Sometimes you have story ideas that don’t work out. They seem like brilliant ideas at first, but then they just slowly die. It can take a while to even realize your story has died–I know I’ve kept working on some long after they’ve passed on.
Johnathan found himself feeling rather down. It was the zeitgeist; for everywhere there was corruption and vice. Decency, civility, industriousness and all the other virtues had gone out of the world. Decadence and rot, from the upper echelons of society down to Johnathan’s own place of business, had worked their worst.
And so as he walked through the dingy back-alleys to his gloomy little apartment, his mood was understandably grim. As he approached the stained white door, the faded American flag next to it caught the breeze and hit him in the face. He cursed and, in the imprudent fury that occasionally possesses a frustrated person, tore the banner, pole and all, from its fixture beside the door.
Grumbling profanities, he opened the door and went inside the dark apartment, flag and pole tucked under his arm. He set down his briefcase and entered his kitchen to make himself a meager dinner. The kitchen was dark; barely illuminated by the dim light that filtered through the window by the stove. He fumbled for the light switch and finally found it. But on turning on the light, he found he was not alone.
Seated at his kitchen table was a tall, olive-skinned woman, dressed in a style that Johnathan would have described as “Victorian”, though in fact that was not the correct period. She wore a full-length red and white striped dress, with a shiny blue caraco, with golden epaulettes at the shoulder.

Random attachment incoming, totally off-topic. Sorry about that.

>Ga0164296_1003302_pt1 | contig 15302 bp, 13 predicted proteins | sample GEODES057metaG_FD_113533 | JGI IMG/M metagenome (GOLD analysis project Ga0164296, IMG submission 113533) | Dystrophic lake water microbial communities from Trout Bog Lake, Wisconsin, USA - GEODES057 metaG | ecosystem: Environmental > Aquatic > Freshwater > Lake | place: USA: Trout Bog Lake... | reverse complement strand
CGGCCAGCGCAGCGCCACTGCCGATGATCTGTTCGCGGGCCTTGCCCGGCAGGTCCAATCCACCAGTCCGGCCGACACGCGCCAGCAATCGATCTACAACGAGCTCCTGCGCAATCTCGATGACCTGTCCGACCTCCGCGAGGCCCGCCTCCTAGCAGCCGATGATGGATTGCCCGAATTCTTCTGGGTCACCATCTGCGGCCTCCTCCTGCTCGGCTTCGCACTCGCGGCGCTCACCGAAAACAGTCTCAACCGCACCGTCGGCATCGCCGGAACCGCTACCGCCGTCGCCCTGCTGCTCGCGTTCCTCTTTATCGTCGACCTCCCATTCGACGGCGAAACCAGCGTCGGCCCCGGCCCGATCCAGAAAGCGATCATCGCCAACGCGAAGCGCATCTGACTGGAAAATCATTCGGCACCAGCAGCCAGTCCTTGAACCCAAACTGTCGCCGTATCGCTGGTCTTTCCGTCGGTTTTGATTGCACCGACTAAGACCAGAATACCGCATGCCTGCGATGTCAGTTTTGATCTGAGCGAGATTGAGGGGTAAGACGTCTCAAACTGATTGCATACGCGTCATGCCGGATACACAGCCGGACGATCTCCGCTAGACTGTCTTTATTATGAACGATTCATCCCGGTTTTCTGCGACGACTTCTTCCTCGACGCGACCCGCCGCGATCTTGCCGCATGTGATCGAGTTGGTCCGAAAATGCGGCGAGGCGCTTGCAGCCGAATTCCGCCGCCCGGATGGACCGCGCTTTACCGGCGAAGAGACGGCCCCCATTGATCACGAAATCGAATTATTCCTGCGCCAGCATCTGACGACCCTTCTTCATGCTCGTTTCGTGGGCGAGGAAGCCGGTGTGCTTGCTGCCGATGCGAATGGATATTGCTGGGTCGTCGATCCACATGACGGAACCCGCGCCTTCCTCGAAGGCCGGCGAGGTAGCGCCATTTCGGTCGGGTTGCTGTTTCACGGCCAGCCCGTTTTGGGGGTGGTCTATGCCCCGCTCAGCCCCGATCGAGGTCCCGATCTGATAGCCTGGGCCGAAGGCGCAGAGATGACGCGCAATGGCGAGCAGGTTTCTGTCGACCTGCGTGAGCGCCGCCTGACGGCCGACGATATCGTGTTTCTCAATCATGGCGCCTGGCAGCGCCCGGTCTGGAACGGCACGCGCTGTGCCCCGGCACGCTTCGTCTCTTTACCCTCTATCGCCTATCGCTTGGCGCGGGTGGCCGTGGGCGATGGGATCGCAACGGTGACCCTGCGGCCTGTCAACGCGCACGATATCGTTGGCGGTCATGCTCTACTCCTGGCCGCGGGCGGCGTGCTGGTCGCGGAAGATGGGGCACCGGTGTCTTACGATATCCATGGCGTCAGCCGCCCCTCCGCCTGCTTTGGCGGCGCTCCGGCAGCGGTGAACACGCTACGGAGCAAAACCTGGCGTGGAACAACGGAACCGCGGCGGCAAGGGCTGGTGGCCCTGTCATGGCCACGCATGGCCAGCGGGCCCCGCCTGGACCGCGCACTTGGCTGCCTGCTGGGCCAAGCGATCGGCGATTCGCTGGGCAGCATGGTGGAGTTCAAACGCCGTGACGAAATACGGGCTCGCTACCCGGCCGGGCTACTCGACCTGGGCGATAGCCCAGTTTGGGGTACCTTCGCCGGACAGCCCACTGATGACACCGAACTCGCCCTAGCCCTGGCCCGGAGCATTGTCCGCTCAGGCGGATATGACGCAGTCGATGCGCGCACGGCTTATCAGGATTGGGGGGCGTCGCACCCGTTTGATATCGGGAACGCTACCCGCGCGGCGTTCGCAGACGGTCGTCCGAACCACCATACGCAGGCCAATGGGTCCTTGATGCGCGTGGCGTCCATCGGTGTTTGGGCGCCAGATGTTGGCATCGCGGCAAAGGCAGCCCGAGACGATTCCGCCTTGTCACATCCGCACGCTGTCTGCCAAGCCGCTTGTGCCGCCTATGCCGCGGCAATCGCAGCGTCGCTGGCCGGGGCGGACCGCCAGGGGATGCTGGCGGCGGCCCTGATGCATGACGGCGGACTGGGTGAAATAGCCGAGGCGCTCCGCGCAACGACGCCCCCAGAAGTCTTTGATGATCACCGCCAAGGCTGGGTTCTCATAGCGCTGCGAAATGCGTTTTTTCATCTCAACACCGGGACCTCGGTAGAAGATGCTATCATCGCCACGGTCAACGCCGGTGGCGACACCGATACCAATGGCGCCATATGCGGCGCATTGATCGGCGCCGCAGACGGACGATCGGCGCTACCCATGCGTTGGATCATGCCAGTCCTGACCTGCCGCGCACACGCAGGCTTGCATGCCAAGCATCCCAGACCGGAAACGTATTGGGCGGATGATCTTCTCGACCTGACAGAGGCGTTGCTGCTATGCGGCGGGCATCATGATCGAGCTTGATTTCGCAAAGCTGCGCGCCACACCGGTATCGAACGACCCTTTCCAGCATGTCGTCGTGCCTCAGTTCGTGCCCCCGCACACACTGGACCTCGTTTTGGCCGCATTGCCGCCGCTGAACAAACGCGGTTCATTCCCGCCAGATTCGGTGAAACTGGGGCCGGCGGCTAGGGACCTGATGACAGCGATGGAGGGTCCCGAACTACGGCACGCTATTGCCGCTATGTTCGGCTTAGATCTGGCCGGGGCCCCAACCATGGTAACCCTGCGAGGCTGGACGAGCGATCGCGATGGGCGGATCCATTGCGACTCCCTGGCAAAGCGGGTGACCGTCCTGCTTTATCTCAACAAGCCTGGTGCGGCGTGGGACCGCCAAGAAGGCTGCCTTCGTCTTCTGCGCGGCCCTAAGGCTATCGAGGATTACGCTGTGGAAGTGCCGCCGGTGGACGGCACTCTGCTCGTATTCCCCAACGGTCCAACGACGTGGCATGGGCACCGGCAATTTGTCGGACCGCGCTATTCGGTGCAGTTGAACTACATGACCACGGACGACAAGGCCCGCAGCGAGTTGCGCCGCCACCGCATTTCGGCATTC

After dropping the flag and recoiling in surprise, Johnathan managed to blurt out, “Who are you? What are you doing? I’ll call the police!”
The woman smiled slightly. “No need for that, my friend,” she said coolly. “Although I request that you pick up that lovely flag you have rather unceremoniously left lying on the floor.”
“What, this?” said Johnathan stupidly. “It’s old and faded. I may as well pitch it.”
“Please don’t,” said the woman, in a tone of annoyance that told Johnathan he had better pick up the flag already. Having done so, he returned to his line of questioning: “What are you doing in my apartment, ma’am?” he asked, and then added, “I did not invite you. Please leave before I call the police.”
“I have not, and will not, steal any of your belongings, nor harm you in any way.” she said calmly. “I only want to talk to you.”
“About what?” Johnathan said, with ill-concealed irritation. “I don’t even know who you are!”
“Columbia is my name,” she answered. “And I want to talk to you about America.”
“You want… what?” he said in confusion. “Well, I don’t know why you want to talk about that, but if you want to know what I think: America’s going to hell in a handbasket. It’s a disaster. The government is nothing but criminals and liars, out to make a buck.”
“Ah, but that is politics,” she replied. “That is not America.”
“Well, call it whatever you want, but the bottom line is nobody has a clue what they’re doing. They can’t hold anyone accountable, they can’t do their own jobs right–it’s chaos everywhere; people are out of work, they can’t afford decent food or a decent place to live, and criminals are all over the place–killing people, stealing stuff, and, and–and breaking into people’s houses in the middle of the night!” (He concluded this speech by pointing towards Columbia.)
“Can you really think of nothing good about the country?” she queried.
“Oh, it used to be better, back in the old days. People weren’t perfect, but at least they tried,” he muttered. “It was a great country once, but it’s all ruined because people are too stupid or too afraid to try to fix things anymore.”
“And what was it that made it great?” she asked.
He shook his head, “I… I don’t know. Do you think if I knew that I would be here?”
She folded her hands. “Let me tell you something about America: it does not have as much history as other parts of the world do. People who come here are looking to build something new–without all the baggage of the old world weighing them down.”